For a number of years, Sasaki Roshi ran a zendo in a small house in Gardena, California, and traveled to students’ homes to give talks and lead zazen. Then in 1968, he established Cimarron Zen Center in Los Angeles. Cimarron is now known as Rinzai-ji, and it is the main temple for Sasaki Roshi’s umbrella organization of the same name. Mount Baldy is just one of about twenty other centers within Rinzai-ji, which are located across the U.S. and in Canada, Austria, and Germany, but it plays a critical role as the main training center.
“Mount Baldy is where the next generation of teachers cut their teeth,” says Koshin, referring to the fact that almost all of Roshi’s priests, monks, and nuns have done extensive training there. But virtually no one ever finishes with Mount Baldy. Even Sasaki Roshi’s most advanced students—those who now run their own centers within Rinzai-ji—return several times a year to resume their training. Usually they return during seichu.
Seichu are demanding three-month-long retreats that incorporate zazen, chanting, formal meals, and work periods. At Mount Baldy there are summer and winter seichu, and whenever possible, Sasaki Roshi guides them by offering sanzen (private interviews) and teisho (commentary on classic Zen texts). Seichu are always intense, but they are punctuated by dai-sesshin, weeklong retreats during which the intensity is taken up yet another notch. During dai-sesshin, days begin at 3:00 a.m. and stretch on for eighteen hours. Students spend most of that time sitting and have essentially no free time. Seichu is designed for those with prior experience in formal Zen practice. And for those with less experience, there is an option called seikan. Conducted in both spring and autumn, seikan are periods of less formal training with an emphasis on work practice.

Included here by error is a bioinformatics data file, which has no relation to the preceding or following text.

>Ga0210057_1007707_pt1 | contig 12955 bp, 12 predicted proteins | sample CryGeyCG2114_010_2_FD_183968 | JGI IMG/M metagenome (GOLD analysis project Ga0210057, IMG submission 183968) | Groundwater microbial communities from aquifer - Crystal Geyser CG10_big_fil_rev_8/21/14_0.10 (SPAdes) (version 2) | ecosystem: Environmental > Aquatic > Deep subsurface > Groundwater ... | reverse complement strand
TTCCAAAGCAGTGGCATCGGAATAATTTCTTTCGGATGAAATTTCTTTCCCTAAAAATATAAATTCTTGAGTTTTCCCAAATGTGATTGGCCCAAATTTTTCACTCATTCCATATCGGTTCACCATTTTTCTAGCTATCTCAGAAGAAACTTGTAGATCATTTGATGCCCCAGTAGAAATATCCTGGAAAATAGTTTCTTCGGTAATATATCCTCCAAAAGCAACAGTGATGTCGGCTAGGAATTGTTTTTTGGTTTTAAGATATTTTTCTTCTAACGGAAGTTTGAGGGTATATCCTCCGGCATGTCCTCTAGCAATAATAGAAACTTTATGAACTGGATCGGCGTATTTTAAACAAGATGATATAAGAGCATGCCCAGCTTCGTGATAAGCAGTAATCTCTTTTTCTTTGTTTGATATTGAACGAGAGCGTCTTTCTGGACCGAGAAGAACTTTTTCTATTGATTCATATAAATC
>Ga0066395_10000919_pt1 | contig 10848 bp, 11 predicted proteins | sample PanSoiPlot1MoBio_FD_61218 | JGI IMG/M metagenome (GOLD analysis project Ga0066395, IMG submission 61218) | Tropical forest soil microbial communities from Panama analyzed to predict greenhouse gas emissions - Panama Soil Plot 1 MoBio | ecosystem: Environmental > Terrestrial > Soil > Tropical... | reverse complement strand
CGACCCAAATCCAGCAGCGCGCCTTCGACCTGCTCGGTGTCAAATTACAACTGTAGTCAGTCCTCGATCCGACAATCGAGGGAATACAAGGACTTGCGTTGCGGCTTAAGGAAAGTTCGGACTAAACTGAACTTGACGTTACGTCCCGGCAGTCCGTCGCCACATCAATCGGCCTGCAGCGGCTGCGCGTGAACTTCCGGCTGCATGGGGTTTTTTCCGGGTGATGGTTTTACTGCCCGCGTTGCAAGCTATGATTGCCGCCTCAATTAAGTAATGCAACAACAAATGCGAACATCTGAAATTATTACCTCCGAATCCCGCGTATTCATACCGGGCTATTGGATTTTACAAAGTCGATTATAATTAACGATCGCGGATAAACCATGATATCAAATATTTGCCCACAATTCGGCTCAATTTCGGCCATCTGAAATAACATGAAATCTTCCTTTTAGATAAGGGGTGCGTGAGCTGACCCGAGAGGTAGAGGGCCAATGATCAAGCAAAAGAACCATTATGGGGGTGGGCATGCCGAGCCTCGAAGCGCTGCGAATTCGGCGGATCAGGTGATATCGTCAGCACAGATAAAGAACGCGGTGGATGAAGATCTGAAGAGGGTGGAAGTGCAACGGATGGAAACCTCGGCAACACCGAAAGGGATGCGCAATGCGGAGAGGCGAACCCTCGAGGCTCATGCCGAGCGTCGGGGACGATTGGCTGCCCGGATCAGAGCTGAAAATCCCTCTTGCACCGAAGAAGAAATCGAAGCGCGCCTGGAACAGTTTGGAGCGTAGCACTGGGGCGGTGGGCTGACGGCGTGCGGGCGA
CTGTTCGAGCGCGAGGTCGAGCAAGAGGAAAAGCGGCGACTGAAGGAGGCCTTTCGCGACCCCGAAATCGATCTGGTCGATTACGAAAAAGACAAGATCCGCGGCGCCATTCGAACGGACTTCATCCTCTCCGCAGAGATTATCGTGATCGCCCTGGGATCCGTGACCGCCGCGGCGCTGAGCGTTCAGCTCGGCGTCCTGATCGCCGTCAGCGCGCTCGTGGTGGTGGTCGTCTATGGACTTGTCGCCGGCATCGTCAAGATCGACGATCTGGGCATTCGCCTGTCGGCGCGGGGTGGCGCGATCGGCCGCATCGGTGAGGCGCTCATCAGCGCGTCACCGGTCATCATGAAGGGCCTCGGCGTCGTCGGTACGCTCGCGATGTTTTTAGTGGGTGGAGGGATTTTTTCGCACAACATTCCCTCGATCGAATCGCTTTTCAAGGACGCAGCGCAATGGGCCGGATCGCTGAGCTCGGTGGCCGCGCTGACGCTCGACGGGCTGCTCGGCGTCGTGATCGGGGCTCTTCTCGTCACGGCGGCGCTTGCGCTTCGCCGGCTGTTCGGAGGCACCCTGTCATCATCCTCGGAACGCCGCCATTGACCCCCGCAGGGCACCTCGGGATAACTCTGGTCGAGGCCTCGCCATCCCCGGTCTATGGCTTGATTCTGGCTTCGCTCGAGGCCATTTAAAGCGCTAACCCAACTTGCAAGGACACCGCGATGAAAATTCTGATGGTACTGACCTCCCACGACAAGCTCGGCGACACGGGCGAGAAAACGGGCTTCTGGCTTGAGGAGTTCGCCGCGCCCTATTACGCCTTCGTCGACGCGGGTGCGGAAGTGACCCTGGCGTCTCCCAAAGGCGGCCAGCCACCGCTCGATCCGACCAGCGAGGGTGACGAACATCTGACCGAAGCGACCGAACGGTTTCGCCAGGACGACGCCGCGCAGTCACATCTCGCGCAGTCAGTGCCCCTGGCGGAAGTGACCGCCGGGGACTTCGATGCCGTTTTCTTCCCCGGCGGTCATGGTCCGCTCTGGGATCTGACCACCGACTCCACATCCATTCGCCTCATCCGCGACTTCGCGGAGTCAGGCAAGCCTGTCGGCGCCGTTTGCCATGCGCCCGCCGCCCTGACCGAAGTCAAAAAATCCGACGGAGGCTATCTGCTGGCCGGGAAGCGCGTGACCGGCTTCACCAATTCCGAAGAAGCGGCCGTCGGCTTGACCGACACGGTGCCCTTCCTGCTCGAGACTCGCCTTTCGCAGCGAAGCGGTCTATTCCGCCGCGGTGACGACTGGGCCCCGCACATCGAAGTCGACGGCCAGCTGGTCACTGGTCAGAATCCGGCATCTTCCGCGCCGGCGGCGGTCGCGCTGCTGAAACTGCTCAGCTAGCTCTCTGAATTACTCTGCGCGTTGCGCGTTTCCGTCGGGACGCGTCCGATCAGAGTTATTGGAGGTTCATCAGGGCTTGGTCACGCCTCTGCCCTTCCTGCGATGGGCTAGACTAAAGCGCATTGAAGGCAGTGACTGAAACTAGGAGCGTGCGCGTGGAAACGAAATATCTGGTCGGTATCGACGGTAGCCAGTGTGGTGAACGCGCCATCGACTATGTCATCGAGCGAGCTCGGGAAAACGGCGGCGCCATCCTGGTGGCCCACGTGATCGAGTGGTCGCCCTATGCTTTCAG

Chizo, the center’s current shoji (a role he describes as “kind of the mom” for students), highly recommends Mount Baldy’s seikan or seichu to anyone interested in Zen training. “Mount Baldy is a wild place to be,” he says. “At night, there is very little human-made light, and when the wind is not blowing, it is absolutely still. I think everyone feels that being at Mount Baldy with Roshi is a unique opportunity. And it’s not going to last forever.”
In April, Sasaki Roshi celebrated his one-hundredth birthday, and many people are wondering what will happen to Mount Baldy when he dies. He has given full ordination to about twenty students, but he hasn’t named a dharma heir. This means that in his lineage, there is currently no one other than him who is qualified to give sanzen or teisho.
But Myokyo, who attended Sasaki Roshi’s birthday celebration along with about two hundred others, isn’t worried about the future. “Roshi is still himself,” she says. “He’s himself more than ever.” He maintains an uncompromising schedule and, though he gets tired easily, there is not much physically wrong with him. “Roshi was nonchalant about turning one hundred,” Myokyo concludes. “So I think that we—that Mount Baldy—will have him for a while yet.”